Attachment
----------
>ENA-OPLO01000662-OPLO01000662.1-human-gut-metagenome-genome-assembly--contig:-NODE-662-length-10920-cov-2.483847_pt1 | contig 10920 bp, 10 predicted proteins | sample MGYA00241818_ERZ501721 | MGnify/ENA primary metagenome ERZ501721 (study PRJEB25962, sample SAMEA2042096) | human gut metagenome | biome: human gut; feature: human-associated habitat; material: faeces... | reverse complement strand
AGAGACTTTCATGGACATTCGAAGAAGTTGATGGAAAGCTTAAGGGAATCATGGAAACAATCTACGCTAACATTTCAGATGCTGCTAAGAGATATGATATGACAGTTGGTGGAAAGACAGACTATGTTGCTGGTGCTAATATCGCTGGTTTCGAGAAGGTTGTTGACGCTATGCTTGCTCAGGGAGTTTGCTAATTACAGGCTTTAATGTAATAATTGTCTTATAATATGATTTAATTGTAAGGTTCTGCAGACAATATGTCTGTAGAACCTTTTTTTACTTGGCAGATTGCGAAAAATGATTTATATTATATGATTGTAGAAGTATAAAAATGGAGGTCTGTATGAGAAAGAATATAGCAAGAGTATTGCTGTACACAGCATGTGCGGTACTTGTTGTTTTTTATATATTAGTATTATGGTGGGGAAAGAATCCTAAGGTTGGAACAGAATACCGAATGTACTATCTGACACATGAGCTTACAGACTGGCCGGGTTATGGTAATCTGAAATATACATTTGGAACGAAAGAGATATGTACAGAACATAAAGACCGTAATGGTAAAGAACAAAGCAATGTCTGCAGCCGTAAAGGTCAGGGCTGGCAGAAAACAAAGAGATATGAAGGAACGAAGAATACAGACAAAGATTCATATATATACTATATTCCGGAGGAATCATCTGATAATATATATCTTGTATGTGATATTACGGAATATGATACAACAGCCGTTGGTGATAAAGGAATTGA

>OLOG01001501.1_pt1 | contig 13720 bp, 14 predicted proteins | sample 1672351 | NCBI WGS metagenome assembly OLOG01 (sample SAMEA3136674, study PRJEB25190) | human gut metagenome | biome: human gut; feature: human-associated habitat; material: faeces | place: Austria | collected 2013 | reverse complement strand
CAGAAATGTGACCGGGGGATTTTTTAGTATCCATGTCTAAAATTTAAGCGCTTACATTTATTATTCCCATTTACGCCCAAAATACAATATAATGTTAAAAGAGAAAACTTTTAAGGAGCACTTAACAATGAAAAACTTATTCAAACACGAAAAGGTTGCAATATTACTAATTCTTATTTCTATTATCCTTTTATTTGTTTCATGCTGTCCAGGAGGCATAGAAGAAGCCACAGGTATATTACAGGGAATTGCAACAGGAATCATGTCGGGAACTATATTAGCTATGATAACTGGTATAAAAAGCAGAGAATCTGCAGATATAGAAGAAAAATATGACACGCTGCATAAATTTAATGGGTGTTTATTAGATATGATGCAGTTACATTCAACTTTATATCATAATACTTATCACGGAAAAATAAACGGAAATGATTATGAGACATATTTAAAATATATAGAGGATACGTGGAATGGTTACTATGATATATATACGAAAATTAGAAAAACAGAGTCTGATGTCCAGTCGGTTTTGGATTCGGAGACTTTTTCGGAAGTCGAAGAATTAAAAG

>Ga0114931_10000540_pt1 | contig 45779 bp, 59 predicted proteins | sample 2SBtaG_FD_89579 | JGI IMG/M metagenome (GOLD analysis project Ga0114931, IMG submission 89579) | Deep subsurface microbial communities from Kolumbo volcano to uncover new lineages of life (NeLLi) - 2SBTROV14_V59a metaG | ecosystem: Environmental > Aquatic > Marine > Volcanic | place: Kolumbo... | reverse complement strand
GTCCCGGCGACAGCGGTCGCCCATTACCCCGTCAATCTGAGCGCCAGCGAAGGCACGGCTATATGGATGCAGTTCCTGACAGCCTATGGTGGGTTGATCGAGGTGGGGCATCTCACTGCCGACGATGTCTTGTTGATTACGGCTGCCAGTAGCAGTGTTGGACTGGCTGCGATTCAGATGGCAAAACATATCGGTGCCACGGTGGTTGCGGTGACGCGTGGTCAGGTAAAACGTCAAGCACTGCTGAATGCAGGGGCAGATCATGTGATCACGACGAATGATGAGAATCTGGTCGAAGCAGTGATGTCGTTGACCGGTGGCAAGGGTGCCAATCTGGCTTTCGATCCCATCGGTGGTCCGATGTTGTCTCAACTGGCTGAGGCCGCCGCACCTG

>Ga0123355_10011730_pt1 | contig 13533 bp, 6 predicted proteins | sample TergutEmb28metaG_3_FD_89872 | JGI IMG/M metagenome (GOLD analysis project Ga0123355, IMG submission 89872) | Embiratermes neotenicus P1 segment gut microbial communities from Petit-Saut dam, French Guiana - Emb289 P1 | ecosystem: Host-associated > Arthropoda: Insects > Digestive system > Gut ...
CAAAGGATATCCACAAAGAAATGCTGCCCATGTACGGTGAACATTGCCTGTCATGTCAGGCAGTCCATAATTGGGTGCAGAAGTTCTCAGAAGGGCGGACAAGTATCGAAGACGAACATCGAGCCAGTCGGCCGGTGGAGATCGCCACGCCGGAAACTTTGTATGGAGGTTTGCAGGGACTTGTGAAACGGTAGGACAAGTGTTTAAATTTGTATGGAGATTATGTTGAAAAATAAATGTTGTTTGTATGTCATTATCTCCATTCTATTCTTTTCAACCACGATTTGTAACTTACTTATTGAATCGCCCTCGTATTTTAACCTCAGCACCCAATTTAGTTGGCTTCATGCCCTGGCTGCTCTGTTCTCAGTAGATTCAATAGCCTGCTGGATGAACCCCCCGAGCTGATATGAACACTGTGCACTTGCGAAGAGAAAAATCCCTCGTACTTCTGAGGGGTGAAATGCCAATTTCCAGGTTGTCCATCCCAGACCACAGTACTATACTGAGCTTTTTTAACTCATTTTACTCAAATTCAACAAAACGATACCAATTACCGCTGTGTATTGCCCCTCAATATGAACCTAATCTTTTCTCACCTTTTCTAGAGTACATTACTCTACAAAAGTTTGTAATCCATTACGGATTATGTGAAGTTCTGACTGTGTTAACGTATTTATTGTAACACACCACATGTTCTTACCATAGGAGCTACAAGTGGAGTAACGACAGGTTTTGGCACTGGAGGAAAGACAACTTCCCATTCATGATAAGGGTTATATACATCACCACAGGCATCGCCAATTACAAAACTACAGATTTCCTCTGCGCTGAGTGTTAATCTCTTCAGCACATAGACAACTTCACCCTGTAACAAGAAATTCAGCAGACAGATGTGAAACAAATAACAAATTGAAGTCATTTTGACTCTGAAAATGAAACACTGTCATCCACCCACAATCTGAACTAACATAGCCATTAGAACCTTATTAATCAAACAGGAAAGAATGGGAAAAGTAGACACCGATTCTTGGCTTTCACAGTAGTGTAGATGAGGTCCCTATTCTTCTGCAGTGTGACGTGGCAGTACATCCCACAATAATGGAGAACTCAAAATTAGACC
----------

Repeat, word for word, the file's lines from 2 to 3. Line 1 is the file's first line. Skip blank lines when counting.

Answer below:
AGAGACTTTCATGGACATTCGAAGAAGTTGATGGAAAGCTTAAGGGAATCATGGAAACAATCTACGCTAACATTTCAGATGCTGCTAAGAGATATGATATGACAGTTGGTGGAAAGACAGACTATGTTGCTGGTGCTAATATCGCTGGTTTCGAGAAGGTTGTTGACGCTATGCTTGCTCAGGGAGTTTGCTAATTACAGGCTTTAATGTAATAATTGTCTTATAATATGATTTAATTGTAAGGTTCTGCAGACAATATGTCTGTAGAACCTTTTTTTACTTGGCAGATTGCGAAAAATGATTTATATTATATGATTGTAGAAGTATAAAAATGGAGGTCTGTATGAGAAAGAATATAGCAAGAGTATTGCTGTACACAGCATGTGCGGTACTTGTTGTTTTTTATATATTAGTATTATGGTGGGGAAAGAATCCTAAGGTTGGAACAGAATACCGAATGTACTATCTGACACATGAGCTTACAGACTGGCCGGGTTATGGTAATCTGAAATATACATTTGGAACGAAAGAGATATGTACAGAACATAAAGACCGTAATGGTAAAGAACAAAGCAATGTCTGCAGCCGTAAAGGTCAGGGCTGGCAGAAAACAAAGAGATATGAAGGAACGAAGAATACAGACAAAGATTCATATATATACTATATTCCGGAGGAATCATCTGATAATATATATCTTGTATGTGATATTACGGAATATGATACAACAGCCGTTGGTGATAAAGGAATTGA

>OLOG01001501.1_pt1 | contig 13720 bp, 14 predicted proteins | sample 1672351 | NCBI WGS metagenome assembly OLOG01 (sample SAMEA3136674, study PRJEB25190) | human gut metagenome | biome: human gut; feature: human-associated habitat; material: faeces | place: Austria | collected 2013 | reverse complement strand